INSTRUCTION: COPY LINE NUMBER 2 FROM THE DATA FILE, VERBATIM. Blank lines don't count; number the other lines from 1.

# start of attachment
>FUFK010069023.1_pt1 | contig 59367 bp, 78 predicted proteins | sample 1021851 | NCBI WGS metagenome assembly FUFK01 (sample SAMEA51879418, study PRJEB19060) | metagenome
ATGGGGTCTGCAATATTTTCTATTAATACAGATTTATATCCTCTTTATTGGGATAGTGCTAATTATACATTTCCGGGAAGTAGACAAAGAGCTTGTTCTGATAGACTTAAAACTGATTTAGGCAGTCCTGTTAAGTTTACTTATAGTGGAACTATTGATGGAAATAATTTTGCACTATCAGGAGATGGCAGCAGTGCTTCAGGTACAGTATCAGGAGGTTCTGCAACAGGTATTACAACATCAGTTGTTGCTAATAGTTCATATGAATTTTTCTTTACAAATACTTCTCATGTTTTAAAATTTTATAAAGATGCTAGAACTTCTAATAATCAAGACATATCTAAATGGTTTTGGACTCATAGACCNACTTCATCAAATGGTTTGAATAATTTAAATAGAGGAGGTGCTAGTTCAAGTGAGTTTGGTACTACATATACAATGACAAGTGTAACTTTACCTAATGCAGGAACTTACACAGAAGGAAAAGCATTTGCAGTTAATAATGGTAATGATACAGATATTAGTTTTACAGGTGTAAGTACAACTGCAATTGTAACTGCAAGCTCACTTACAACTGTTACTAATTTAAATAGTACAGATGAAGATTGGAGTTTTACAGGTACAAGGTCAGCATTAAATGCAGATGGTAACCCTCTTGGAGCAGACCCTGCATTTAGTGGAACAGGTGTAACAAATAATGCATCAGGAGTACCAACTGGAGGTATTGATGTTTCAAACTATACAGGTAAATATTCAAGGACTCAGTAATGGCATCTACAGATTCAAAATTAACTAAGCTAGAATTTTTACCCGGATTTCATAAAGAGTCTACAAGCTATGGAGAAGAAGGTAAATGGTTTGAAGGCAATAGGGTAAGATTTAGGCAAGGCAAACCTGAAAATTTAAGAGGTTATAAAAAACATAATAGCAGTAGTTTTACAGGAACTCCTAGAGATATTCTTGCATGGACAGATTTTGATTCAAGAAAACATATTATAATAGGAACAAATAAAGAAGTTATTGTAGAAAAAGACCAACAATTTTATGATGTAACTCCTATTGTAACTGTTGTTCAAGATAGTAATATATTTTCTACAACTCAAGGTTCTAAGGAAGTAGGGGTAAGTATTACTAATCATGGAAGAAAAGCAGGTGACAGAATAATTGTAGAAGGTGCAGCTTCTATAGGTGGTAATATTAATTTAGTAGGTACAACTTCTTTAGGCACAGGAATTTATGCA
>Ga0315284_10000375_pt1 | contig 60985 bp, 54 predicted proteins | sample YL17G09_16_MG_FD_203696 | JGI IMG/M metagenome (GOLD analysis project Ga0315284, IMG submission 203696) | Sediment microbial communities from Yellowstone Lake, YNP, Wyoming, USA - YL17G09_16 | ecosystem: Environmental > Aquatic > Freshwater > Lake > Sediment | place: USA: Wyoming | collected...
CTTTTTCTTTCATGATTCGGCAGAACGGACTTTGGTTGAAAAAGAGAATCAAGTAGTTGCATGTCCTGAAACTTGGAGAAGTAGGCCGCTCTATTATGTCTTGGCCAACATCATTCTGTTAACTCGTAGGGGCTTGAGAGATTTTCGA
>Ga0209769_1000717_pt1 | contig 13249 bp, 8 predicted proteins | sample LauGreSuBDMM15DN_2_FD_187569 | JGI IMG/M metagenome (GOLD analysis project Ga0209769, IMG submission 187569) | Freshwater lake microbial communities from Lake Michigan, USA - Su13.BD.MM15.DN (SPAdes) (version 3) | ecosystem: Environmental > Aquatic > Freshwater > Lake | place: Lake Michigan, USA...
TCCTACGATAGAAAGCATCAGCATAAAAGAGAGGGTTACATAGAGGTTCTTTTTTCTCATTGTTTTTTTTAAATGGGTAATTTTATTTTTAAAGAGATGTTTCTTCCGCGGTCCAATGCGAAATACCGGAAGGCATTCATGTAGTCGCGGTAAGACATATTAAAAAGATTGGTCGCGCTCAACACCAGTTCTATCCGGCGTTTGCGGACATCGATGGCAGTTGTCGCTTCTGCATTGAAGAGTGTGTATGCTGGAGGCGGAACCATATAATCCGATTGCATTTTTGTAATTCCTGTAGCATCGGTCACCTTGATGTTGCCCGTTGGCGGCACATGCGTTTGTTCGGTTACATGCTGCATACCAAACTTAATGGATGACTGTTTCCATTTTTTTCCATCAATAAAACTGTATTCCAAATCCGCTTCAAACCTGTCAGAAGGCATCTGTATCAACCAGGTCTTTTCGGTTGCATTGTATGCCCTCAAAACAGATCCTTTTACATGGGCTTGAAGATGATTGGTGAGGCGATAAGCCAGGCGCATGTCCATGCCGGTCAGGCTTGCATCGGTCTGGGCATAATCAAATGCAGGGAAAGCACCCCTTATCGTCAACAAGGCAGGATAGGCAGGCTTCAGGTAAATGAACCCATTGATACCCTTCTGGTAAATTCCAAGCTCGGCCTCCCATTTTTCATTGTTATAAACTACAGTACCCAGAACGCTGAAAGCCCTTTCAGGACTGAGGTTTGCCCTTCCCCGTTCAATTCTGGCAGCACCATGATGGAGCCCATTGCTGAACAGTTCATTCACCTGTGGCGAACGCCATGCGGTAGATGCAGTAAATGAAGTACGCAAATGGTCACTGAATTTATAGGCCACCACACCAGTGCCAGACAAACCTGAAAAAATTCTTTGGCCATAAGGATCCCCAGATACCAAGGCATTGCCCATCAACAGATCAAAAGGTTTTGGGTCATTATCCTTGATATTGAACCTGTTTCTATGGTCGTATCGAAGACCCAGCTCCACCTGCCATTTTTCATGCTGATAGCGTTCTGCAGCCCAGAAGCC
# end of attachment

ATGGGGTCTGCAATATTTTCTATTAATACAGATTTATATCCTCTTTATTGGGATAGTGCTAATTATACATTTCCGGGAAGTAGACAAAGAGCTTGTTCTGATAGACTTAAAACTGATTTAGGCAGTCCTGTTAAGTTTACTTATAGTGGAACTATTGATGGAAATAATTTTGCACTATCAGGAGATGGCAGCAGTGCTTCAGGTACAGTATCAGGAGGTTCTGCAACAGGTATTACAACATCAGTTGTTGCTAATAGTTCATATGAATTTTTCTTTACAAATACTTCTCATGTTTTAAAATTTTATAAAGATGCTAGAACTTCTAATAATCAAGACATATCTAAATGGTTTTGGACTCATAGACCNACTTCATCAAATGGTTTGAATAATTTAAATAGAGGAGGTGCTAGTTCAAGTGAGTTTGGTACTACATATACAATGACAAGTGTAACTTTACCTAATGCAGGAACTTACACAGAAGGAAAAGCATTTGCAGTTAATAATGGTAATGATACAGATATTAGTTTTACAGGTGTAAGTACAACTGCAATTGTAACTGCAAGCTCACTTACAACTGTTACTAATTTAAATAGTACAGATGAAGATTGGAGTTTTACAGGTACAAGGTCAGCATTAAATGCAGATGGTAACCCTCTTGGAGCAGACCCTGCATTTAGTGGAACAGGTGTAACAAATAATGCATCAGGAGTACCAACTGGAGGTATTGATGTTTCAAACTATACAGGTAAATATTCAAGGACTCAGTAATGGCATCTACAGATTCAAAATTAACTAAGCTAGAATTTTTACCCGGATTTCATAAAGAGTCTACAAGCTATGGAGAAGAAGGTAAATGGTTTGAAGGCAATAGGGTAAGATTTAGGCAAGGCAAACCTGAAAATTTAAGAGGTTATAAAAAACATAATAGCAGTAGTTTTACAGGAACTCCTAGAGATATTCTTGCATGGACAGATTTTGATTCAAGAAAACATATTATAATAGGAACAAATAAAGAAGTTATTGTAGAAAAAGACCAACAATTTTATGATGTAACTCCTATTGTAACTGTTGTTCAAGATAGTAATATATTTTCTACAACTCAAGGTTCTAAGGAAGTAGGGGTAAGTATTACTAATCATGGAAGAAAAGCAGGTGACAGAATAATTGTAGAAGGTGCAGCTTCTATAGGTGGTAATATTAATTTAGTAGGTACAACTTCTTTAGGCACAGGAATTTATGCA